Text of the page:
Are you a bad tourist? Maybe you find the cultural history of oil refineries or atomic test sites more fascinating than a guide book recommended vista? The enigmatic Center for Land Use Interpretation (CLUI) offers an alternatively construed tourism with Overlook: Exploring
the Internal Fringes of America with the Center for Land Use Interpretation. Find out more below.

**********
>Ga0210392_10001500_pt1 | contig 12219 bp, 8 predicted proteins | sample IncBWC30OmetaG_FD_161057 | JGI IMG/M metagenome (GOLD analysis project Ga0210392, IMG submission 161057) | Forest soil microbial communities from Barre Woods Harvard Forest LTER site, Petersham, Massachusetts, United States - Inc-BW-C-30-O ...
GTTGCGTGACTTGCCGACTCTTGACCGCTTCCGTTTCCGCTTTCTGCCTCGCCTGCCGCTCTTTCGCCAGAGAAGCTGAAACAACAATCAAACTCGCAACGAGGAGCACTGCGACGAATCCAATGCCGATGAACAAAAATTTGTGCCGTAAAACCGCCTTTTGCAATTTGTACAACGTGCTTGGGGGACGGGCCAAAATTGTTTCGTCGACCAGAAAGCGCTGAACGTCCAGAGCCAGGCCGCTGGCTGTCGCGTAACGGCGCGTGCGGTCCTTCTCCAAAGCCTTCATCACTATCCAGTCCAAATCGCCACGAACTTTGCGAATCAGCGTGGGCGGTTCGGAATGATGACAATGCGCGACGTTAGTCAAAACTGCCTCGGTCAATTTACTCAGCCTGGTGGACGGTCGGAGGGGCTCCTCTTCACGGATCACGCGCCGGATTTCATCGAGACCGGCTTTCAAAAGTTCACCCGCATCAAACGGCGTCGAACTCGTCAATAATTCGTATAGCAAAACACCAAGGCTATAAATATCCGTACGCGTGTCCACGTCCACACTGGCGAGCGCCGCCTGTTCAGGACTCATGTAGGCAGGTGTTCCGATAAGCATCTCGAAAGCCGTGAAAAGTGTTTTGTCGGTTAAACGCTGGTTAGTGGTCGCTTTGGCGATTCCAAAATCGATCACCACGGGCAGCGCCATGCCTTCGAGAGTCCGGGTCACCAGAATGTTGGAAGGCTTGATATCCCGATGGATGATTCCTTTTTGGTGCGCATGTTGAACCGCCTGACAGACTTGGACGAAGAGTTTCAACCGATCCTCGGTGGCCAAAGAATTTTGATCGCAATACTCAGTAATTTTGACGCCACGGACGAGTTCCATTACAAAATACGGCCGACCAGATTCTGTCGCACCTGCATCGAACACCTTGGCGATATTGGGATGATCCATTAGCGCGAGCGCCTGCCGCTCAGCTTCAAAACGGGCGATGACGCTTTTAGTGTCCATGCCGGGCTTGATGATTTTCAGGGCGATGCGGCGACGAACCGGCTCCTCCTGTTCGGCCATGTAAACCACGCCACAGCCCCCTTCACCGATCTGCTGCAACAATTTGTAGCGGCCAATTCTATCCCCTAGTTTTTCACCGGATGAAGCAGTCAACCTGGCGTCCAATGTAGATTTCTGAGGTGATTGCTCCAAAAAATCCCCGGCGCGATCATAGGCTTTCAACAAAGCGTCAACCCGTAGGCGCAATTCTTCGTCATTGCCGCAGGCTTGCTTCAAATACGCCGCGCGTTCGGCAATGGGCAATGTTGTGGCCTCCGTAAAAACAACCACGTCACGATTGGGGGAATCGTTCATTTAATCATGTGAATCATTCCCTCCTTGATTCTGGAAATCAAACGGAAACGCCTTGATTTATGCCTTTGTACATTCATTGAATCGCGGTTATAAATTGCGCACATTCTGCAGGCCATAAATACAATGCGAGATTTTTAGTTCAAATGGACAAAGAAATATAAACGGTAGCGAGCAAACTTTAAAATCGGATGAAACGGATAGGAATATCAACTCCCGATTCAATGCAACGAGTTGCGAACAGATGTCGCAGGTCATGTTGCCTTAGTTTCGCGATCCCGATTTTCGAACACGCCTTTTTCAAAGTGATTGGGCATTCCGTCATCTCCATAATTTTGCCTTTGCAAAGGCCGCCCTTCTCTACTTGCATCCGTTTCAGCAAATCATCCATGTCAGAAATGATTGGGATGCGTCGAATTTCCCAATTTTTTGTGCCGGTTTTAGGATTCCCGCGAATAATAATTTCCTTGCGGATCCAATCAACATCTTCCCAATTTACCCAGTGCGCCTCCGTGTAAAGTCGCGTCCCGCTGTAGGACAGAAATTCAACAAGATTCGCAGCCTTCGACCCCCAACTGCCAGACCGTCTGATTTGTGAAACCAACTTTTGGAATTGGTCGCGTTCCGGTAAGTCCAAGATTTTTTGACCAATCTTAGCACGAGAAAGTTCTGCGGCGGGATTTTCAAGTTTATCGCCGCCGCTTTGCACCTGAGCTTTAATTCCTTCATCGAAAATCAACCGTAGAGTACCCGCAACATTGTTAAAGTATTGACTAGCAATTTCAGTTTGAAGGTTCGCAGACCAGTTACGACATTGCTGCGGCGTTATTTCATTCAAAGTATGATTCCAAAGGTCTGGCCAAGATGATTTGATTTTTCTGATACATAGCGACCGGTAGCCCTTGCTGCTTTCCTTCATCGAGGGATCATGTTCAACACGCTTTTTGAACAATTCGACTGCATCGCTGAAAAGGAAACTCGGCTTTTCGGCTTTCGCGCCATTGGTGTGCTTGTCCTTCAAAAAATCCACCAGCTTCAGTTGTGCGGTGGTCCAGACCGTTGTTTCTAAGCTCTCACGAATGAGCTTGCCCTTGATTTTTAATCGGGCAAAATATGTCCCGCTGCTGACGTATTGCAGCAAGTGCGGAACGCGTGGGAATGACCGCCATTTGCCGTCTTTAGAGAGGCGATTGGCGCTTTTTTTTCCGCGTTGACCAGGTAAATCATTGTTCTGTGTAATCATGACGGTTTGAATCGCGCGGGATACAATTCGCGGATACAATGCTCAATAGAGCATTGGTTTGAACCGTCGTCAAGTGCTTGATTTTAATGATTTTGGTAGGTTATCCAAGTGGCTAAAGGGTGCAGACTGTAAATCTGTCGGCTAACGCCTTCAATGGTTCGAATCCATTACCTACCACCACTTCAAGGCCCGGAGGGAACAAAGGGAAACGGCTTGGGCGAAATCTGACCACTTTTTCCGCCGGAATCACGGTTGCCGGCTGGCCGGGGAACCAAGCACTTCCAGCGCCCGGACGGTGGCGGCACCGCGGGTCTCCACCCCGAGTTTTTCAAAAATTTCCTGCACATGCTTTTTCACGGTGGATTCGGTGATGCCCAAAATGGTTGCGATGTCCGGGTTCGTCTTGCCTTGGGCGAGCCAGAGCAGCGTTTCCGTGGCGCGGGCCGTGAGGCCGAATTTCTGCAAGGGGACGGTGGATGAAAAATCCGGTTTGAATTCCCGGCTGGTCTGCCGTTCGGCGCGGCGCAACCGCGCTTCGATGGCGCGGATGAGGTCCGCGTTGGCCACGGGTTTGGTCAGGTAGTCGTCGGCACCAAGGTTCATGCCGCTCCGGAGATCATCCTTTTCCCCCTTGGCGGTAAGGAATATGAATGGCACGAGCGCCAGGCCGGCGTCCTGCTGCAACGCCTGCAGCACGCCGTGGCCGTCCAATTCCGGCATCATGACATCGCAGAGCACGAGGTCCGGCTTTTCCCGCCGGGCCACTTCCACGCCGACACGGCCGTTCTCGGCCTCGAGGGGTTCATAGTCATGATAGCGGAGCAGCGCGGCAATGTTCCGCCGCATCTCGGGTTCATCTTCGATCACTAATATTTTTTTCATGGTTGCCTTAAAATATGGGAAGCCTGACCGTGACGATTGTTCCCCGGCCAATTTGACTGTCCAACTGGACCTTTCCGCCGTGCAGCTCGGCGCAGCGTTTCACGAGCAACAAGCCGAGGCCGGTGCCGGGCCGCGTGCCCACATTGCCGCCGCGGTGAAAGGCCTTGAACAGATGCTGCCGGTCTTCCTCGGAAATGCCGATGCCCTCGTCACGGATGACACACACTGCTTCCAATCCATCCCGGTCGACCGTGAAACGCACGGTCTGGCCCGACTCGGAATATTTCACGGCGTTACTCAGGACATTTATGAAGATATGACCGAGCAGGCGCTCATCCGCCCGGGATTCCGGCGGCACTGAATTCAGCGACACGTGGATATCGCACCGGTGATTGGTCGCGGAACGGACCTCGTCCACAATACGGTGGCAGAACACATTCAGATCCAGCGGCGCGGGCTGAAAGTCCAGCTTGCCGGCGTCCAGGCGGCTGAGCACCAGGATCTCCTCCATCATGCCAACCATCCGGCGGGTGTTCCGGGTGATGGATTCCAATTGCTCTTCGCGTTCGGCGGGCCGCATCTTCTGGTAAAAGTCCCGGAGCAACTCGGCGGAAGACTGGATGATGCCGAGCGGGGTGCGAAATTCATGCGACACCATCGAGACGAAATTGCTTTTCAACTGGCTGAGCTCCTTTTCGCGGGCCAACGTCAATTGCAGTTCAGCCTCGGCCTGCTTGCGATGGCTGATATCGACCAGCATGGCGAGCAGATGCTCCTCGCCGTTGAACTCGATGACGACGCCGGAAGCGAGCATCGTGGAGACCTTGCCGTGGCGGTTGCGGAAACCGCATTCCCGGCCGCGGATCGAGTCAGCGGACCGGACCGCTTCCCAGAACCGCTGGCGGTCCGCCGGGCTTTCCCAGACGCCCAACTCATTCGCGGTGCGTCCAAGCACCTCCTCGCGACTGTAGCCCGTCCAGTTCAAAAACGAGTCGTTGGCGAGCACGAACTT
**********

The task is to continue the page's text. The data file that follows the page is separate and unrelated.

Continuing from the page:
This book reflects on how the nation's lands have been parceled out, put to use, and understood. Seeking out 'the unusual and the exemplary,' the CLUI serves as a kind of curator of the American landscape, a tour guide through ghost towns and show caves, past soap and shoelace factories, to open pit mines, casinos, landfills, and art installations, to the dry lakes where atomic bombs were tested and the ersatz villages where rescue workers train for toxic spills and other disasters. Sites like these rarely appear on street maps, but the Center believes that they are windows into the American psyche, landmarks that manifest the rich ambiguities of the nation's cultural history.